OECD Members Agree to Build Stronger Supply Chains, Share Concerns about ‘Economic Coercion’

Takeru Tsuzuki / The Yomiuri Shimbun
Economy, Trade and Industry Minister Ken Saito, second from right, attends the Japan-EU High-Level Economic Dialogue in Paris on Thursday.

PARIS — Member countries of the Organization for Economic Cooperation and Development agreed to work to build resilient and reliable supply chains to strengthen economic security at the meeting that ended in Paris on Friday.

Japan also agreed with the European Union to begin coordinating policy on strategic goods. In April, Japan and the United States pledged to strengthen cooperation on the same issue.

And amid growing concern about “economic coercion” in which countries pressure trade partners with trade restrictions, OECD ministers will also expedite the creation of transparent international rules between like-minded countries.

“We feel acutely the importance of continuing and advancing industrial policy coordination and rulemaking with countries in North America and Europe, and other like-minded countries,” said Economy, Trade, and Industry Minister Ken Saito at a press conference on Thursday evening, after the fifth Japan-EU High-Level Economic Dialogue and the OECD session on economic security.

At the OECD session, ministers confirmed the importance of cooperation with other countries, including developing countries, based on the principles of trust and transparency so as to build more resilient supply chains.

It was the first time the issue of economic security was taken up for intensive discussion in a full session of the ministerial council.

“Many countries expressed concern about economic coercion,” said Saito. The Ministerial Council Statement called on all countries to refrain from using economic coercion against trade partners.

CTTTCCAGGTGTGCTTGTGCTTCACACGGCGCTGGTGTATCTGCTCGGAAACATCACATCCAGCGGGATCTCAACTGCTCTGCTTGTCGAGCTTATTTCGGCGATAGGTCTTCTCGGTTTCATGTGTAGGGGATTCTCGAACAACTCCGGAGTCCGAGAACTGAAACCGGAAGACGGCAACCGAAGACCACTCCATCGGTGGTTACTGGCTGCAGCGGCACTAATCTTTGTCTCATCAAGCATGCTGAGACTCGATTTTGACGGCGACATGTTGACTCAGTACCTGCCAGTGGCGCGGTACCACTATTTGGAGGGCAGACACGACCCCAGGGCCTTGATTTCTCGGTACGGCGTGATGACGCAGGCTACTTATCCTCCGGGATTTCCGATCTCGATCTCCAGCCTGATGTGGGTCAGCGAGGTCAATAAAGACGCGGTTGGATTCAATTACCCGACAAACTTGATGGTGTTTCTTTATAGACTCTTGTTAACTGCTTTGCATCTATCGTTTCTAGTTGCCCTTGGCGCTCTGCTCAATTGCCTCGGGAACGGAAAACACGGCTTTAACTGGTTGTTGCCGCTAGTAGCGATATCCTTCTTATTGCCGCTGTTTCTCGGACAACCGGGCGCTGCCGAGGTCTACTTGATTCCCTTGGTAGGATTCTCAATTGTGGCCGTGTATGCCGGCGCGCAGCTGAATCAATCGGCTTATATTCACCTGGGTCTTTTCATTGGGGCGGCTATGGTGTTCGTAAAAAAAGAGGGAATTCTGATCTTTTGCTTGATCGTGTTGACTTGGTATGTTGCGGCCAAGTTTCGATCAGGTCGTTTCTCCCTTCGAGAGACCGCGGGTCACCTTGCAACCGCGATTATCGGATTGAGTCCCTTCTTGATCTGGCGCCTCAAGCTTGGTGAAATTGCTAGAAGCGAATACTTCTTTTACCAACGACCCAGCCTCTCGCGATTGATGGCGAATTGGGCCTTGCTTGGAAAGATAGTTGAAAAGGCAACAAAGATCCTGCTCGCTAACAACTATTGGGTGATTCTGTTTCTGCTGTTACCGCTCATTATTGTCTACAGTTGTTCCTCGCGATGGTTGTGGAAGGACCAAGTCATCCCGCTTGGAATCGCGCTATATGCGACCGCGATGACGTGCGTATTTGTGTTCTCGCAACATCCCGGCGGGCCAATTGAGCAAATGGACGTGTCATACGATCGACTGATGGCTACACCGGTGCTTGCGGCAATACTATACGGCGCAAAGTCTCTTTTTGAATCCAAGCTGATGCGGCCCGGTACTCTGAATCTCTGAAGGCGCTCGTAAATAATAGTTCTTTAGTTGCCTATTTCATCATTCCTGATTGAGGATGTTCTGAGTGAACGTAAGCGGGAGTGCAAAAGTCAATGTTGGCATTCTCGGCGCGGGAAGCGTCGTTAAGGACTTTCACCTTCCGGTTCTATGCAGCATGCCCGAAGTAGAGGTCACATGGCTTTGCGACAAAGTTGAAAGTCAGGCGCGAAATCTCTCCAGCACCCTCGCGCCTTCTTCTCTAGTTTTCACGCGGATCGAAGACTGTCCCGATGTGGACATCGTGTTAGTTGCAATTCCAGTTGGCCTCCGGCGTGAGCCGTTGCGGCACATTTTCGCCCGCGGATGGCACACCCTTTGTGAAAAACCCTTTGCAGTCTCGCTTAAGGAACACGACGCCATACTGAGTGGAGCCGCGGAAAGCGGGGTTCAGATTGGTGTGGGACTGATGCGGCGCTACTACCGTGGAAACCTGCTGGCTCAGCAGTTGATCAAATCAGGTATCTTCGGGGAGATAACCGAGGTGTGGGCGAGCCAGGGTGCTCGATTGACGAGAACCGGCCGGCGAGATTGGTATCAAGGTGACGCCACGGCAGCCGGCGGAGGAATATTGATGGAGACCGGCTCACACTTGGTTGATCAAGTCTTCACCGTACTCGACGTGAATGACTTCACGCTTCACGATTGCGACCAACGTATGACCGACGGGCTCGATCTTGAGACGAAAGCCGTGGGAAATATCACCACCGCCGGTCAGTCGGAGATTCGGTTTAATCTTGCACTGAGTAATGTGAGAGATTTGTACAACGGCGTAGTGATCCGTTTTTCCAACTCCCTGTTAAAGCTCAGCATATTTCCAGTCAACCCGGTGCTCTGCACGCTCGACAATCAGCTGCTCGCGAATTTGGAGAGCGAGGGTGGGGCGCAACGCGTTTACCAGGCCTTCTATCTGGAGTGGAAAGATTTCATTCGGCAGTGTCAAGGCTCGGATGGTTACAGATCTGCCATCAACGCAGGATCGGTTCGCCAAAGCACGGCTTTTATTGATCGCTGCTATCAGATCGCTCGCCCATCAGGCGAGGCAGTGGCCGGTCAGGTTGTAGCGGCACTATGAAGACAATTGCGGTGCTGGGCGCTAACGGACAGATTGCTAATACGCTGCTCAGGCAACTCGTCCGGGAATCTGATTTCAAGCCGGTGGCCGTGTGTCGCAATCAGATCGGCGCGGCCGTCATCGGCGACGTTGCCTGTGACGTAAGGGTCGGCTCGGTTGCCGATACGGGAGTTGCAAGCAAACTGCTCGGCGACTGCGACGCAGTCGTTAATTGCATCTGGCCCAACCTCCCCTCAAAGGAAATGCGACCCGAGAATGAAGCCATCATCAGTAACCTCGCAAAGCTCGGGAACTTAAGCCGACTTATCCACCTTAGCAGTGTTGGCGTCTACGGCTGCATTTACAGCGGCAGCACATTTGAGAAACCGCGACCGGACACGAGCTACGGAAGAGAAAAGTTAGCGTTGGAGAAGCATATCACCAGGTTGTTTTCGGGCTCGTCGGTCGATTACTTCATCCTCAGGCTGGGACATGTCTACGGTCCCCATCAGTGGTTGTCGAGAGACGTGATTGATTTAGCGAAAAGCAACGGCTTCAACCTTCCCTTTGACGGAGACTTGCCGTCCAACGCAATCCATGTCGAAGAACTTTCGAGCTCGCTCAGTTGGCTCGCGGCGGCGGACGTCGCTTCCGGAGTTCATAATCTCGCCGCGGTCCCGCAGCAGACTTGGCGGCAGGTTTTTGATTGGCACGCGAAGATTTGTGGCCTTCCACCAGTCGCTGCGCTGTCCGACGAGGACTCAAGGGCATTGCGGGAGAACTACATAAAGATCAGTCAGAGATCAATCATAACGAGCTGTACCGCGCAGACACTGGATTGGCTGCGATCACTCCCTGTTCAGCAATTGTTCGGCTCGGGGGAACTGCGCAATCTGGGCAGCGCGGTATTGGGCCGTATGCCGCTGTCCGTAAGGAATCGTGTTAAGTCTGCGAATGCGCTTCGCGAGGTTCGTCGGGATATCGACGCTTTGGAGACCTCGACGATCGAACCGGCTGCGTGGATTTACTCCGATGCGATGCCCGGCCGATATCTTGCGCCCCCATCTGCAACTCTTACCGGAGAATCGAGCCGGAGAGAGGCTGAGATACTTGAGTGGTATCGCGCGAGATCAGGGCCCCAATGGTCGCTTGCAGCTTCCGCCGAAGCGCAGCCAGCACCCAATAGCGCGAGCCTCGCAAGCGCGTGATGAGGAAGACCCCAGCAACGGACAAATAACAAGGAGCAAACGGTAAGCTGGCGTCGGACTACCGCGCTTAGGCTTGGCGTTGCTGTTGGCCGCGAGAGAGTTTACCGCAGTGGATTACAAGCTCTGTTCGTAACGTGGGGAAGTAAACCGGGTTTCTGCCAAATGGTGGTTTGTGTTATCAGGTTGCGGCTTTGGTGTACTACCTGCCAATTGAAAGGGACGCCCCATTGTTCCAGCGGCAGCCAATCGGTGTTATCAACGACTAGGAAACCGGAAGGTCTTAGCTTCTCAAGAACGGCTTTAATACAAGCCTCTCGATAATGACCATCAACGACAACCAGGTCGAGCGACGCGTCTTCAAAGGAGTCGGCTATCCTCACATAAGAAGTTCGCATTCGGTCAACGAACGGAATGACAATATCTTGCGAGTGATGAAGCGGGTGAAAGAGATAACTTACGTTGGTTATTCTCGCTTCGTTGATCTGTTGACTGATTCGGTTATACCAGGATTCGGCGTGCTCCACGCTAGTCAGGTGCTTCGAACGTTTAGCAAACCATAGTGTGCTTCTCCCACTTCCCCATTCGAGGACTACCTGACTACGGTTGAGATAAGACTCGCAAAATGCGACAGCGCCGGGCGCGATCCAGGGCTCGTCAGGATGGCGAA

At the Japan-EU dialogue, both sides agreed to establish a common rule that they would not rely on certain countries to supply strategic goods, such as storage batteries.

Valdis Dombrovskis, executive vice president of the European Commission, the executive body of the EU, stressed that the issue should be addressed not only by Japan and the EU but also in cooperation with other like-minded countries.

As for the United States and Japan, the two agreed to strengthen supply chains for strategic goods at a summit in April.

Since the United States and the EU are also in talks to coordinate their industrial policy, Japan, the United States and the EU have begun to build supply chains that do not rely on countries such as China.

By securing agreements now, Japan intends to “pin down” the direction of policy, as one government source put it, before the United States holds its presidential election in November and the EU holds parliamentary elections in June, so that a change in politics in Washington or Europe will not disrupt international supply chains.